Some photographers love shooting on overcast days because of the soft, natural lighting provided by the clouds. I hate it. So drab. So flat. No depth. No contrast. It is probably my LEAST favorite time to shoot (natural light) outdoors. I almost always take a couple of speed lights to my shoots because there are always needed to get exactly what I want in at least a couple of photos from a session.
This day with Jess and Scott was a prime example. There was soft cloud coverage from horizon to horizon. No break, whatsoever. Though this kept the direct sunlight away on this early afternoon shoot, it also kept away the dimension. The even light from all directions hindered the bold style my clients have come to prefer.
To combat this, adding a couple of speed lights did the trick in keeping the images dramatic and without requiring a ton of extra equipment.
The following image above was taken with two Sony speed lights. One of them was in a Westcott Rapid Box and the other was bare, with a CTO3 gel. I have included a behind the scenes image of the setup, below. I started by setting my exposure for the one thing I could not control, the background (lit by ambient light). I dropped the exposure a little more than what was seen with my eye to give a little more separation between Jess and the wall of bamboo trees.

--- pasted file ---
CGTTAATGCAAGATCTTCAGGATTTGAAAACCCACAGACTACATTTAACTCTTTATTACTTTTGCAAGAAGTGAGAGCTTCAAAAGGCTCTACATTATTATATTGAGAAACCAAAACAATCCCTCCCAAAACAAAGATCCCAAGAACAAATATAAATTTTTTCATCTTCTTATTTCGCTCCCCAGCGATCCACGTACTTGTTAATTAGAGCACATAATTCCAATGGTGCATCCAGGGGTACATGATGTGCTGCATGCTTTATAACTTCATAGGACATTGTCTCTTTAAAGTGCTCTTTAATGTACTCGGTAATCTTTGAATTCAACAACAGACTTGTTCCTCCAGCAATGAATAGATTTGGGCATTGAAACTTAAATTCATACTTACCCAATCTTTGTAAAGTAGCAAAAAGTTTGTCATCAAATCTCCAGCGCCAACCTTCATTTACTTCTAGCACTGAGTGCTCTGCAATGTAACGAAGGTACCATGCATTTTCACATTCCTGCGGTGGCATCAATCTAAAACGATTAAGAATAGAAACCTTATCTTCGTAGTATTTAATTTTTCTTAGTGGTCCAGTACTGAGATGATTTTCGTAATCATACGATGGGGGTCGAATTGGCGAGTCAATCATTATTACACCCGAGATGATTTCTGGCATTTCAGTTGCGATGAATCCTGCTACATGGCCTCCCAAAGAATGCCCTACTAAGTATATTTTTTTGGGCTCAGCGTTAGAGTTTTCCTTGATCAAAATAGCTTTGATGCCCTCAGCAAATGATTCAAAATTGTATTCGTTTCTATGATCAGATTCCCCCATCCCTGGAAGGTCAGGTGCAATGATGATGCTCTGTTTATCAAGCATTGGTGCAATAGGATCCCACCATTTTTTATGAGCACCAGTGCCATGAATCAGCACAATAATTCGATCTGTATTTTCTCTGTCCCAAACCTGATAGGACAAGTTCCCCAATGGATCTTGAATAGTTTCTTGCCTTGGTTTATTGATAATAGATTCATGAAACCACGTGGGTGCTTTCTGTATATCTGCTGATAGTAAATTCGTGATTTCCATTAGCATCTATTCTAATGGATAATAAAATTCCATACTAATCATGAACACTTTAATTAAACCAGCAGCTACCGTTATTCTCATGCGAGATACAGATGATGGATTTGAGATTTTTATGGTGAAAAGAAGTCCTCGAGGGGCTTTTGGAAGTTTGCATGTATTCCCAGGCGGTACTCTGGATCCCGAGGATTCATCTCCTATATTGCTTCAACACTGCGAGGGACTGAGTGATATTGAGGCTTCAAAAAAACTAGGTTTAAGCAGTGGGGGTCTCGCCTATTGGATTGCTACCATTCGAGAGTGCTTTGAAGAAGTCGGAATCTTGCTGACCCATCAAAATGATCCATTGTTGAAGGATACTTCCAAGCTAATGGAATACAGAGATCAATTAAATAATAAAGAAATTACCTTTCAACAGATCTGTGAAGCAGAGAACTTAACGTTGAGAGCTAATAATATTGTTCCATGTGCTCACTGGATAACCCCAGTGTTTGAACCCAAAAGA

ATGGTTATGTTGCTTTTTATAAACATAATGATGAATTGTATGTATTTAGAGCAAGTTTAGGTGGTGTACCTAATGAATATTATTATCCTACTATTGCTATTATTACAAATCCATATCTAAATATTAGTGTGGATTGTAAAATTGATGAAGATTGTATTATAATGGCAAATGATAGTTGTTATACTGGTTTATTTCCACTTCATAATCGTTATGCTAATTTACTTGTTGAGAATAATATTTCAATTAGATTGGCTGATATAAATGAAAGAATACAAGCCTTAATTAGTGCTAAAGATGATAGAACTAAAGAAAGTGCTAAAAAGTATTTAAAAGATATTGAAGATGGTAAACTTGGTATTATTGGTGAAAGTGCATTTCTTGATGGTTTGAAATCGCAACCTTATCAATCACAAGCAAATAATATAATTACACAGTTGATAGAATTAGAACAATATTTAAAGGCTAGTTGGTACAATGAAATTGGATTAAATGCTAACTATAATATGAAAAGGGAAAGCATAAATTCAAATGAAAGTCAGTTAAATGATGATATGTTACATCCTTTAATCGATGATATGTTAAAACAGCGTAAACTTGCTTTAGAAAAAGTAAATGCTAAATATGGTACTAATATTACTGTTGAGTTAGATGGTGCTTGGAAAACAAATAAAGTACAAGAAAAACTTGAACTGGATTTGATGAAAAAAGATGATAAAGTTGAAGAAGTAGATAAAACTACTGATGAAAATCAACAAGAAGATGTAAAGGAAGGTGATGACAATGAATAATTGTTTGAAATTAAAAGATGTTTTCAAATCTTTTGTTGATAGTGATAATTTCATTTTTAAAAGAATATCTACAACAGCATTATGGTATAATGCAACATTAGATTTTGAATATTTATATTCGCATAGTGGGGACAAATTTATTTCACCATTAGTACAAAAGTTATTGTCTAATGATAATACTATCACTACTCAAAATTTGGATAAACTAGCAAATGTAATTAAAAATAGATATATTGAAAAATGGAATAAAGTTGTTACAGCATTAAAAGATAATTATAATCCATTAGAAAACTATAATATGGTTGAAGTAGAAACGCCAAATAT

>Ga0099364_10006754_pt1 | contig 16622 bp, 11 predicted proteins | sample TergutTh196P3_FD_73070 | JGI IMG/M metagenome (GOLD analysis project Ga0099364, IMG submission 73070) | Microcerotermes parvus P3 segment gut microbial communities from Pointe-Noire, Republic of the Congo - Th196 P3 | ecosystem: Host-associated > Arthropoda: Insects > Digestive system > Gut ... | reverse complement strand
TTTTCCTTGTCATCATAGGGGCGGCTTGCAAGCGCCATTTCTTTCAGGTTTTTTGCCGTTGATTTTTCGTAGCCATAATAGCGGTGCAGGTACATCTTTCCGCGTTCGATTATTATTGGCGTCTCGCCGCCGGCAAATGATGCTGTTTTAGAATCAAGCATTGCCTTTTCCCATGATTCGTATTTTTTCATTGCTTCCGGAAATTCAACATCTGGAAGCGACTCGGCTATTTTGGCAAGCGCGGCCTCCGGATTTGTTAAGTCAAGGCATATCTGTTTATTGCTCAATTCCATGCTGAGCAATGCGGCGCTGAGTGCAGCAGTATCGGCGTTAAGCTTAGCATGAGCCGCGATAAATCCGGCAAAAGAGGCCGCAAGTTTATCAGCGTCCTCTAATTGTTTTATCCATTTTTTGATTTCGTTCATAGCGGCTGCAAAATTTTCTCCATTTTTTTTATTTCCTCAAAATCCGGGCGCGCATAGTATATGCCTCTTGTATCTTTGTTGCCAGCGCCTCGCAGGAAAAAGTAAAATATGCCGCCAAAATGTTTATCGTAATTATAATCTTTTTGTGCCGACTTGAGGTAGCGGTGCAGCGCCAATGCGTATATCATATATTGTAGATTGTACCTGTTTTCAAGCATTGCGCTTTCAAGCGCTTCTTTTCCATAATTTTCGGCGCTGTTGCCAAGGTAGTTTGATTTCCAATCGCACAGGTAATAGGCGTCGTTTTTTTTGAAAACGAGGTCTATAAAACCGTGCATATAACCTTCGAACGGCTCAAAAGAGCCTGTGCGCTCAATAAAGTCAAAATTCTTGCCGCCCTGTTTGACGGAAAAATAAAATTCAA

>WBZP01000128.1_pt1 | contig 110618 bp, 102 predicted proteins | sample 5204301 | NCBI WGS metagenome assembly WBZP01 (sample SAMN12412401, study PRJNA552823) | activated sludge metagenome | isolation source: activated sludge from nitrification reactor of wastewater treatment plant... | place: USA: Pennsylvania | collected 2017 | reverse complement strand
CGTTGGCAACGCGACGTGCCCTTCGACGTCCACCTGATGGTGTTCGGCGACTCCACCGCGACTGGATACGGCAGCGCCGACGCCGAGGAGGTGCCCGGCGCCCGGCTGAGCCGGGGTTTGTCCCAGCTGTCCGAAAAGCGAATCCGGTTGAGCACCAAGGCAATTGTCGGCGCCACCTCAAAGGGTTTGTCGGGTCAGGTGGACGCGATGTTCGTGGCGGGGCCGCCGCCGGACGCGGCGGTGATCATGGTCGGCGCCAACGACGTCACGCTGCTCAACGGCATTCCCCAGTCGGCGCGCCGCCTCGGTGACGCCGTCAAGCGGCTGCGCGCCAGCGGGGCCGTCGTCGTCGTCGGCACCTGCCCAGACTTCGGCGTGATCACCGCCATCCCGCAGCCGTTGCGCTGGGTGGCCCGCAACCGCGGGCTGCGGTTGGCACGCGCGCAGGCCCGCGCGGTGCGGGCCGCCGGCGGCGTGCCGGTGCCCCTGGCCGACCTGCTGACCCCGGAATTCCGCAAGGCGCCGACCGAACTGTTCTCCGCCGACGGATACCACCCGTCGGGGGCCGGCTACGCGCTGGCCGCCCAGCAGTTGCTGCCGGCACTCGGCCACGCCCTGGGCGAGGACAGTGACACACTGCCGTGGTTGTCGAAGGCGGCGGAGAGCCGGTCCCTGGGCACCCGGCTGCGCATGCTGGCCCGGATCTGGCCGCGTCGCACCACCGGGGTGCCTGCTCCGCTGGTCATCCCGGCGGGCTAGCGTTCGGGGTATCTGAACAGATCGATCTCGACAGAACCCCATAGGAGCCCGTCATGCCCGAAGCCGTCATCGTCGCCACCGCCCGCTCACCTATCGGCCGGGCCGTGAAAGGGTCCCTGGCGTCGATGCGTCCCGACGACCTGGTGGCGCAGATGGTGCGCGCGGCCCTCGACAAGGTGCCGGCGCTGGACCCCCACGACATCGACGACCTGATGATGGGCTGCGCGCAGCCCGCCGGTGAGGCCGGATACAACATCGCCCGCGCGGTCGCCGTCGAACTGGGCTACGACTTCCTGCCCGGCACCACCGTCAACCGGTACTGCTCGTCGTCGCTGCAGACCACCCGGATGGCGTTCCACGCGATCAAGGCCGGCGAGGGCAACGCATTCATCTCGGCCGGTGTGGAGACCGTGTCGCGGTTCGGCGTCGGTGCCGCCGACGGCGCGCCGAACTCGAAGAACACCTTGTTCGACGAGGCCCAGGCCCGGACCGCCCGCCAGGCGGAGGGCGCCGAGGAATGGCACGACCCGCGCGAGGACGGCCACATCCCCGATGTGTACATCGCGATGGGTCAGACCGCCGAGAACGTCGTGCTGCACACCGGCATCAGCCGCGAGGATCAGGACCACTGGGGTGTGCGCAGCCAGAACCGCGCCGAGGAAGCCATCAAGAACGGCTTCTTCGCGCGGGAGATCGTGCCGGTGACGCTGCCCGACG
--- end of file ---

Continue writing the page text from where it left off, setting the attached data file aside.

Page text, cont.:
My first light (in the Rapid Box) was set up high and moved a little to Jess’ right. This provided good light on her and lit the brush a tad. Though the lighting was where I wanted it for the most part, all of the brush in the right portion of the frame was a little too dark. The second (CTO gelled) speed light provided just enough light to get the look I was going for. I simply pointed this light at the area in my frame that was a little too dark.
By adding a simple speed light to this scene, I was able to not only control the direction/quality of the light but give the image some dimension. Below is another example from the same setup.
For this session and area, I used the same lights and modifiers to get a few different looks. The next one was focused on Jess’ tummy. I set up the first light (key light in Rapid Box) high and to camera left, the second (kicker light CTO gelled) behind her and pointed at her head. The first light provided the primary illumination on the subject and the second gave a touch of color and highlighting to Jess’ hair. It also helped keep her dark hair from blending into the dark greenery, behind her.
The last image was a simple portrait of Jess. The lighting for the key light was not changed. However, the kicker light was aimed at a portion of the trees behind her. I loved the orange highlight on the green. The bokeh of the Zeiss 35 f/1.4 looked amazing to me.
As you can see from the examples above, I was able to get quite a bit of variety with only two additional lights. The overcast day provided some decent images in the open, but as soon as we stepped out of the open, we were much more limited.
I hope these examples helps you get some ideas in ways you can keep from limiting your shooting options when the weather isn’t working the way you hope!
Camera: Sony a7rii
Lens: Zeiss FE 35mm f/1.4
Lights: Sony HVL-FM60M
Lighting Trigger: Phottix Odin ii (for Sony)
Modifiers: Wesctott Rapid Box 26″ Octa
Accessories: Giottos 10′ Light Stand